India diplomat Devyani Khobragade indicted in US visa row
An Indian diplomat whose arrest in the US sparked protests from India has been formally indicted by a US grand jury.
However, prosecutors said that Devyani Khobragade, 39, had also been granted immunity and that officials had asked her to leave the US.
The Indian foreign ministry later said that she was on a flight back to India.
Ms Khobragade was detained on charges of visa fraud and of underpaying her housekeeper in New York last month.
India had demanded a US apology for her "humiliation", which included a strip-search.
A spokesman for the United States Attorney's Office for the Southern District of New York said in a statement that they "had been advised by the state department that, pursuant to their request, Devyani Khobragade was to have left the United States this afternoon".
Her lawyer, Daniel Arshack, later said she would return to India with her head "held high".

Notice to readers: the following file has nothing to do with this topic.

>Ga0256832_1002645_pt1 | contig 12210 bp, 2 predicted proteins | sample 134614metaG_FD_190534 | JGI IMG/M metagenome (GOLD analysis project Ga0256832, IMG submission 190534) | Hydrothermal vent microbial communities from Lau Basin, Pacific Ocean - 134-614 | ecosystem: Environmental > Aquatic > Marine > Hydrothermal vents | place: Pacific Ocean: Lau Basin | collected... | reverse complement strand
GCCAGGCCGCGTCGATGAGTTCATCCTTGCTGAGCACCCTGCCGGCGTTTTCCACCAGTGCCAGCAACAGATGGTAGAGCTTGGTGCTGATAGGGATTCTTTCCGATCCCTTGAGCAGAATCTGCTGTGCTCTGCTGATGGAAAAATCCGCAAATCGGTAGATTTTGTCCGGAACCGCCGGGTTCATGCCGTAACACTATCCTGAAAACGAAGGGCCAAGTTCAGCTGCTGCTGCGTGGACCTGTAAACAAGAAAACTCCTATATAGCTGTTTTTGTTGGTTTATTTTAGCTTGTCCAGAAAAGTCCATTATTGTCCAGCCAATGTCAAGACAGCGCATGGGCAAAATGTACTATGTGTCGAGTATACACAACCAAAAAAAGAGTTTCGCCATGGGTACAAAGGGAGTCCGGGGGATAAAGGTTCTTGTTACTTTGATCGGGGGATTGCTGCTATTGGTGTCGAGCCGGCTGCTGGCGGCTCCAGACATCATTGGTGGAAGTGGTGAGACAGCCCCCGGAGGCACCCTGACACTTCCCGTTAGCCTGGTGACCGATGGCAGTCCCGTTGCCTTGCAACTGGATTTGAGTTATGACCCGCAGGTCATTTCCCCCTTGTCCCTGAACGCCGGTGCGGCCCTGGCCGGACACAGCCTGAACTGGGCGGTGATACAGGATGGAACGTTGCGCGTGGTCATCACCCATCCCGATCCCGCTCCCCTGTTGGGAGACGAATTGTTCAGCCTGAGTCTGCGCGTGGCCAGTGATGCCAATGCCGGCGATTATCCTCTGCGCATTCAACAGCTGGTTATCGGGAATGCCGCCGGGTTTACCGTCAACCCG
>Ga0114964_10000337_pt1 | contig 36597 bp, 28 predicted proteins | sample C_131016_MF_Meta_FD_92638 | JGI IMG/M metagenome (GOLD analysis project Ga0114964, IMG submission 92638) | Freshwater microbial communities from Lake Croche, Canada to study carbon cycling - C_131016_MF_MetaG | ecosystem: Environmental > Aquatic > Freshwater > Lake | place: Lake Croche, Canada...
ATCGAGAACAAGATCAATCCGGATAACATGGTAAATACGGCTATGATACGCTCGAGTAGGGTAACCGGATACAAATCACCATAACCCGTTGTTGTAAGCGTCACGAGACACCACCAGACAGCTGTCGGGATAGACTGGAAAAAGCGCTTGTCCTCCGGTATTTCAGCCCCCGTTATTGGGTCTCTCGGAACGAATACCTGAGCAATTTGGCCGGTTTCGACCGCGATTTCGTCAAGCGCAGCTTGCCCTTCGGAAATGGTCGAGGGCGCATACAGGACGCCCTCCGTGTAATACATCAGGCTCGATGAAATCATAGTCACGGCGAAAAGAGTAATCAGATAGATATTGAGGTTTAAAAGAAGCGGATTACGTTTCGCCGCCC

A US state department official said Ms Khobragade was asked to leave the United States after India had refused a request to lift her diplomatic immunity.
The charges against her remain in place, the official said.
A spokesman for the Indian Ministry of External Affairs, Syed Akbaruddin, later said Ms Khobragade had left the US and was on her way back to India.
"At the time of her departure to India, Counsellor Khobragade reiterated her innocence of charges filed against her," he said.
Ms Khobragade, India's deputy consul general in New York, had been handcuffed and searched after a complaint from the maid, Sangeeta Richard.
Ms Khobragade denied all the charges and in turn accused Ms Richard of theft and attempted blackmail.
Delhi ordered a series of diplomatic reprisal measures against the US, and relations between the two countries have been strained over the case.
Security barricades around the US embassy in the capital were removed and a visiting US delegation was snubbed by senior Indian politicians and officials.
And on Wednesday, the US embassy in Delhi was ordered to stop "commercial activities on its premises". India also said that embassy cars could be penalised for traffic offences.
The embassy has been told to shut down a club within its premises which includes a pool, restaurant and tennis court, NDTV news channel said.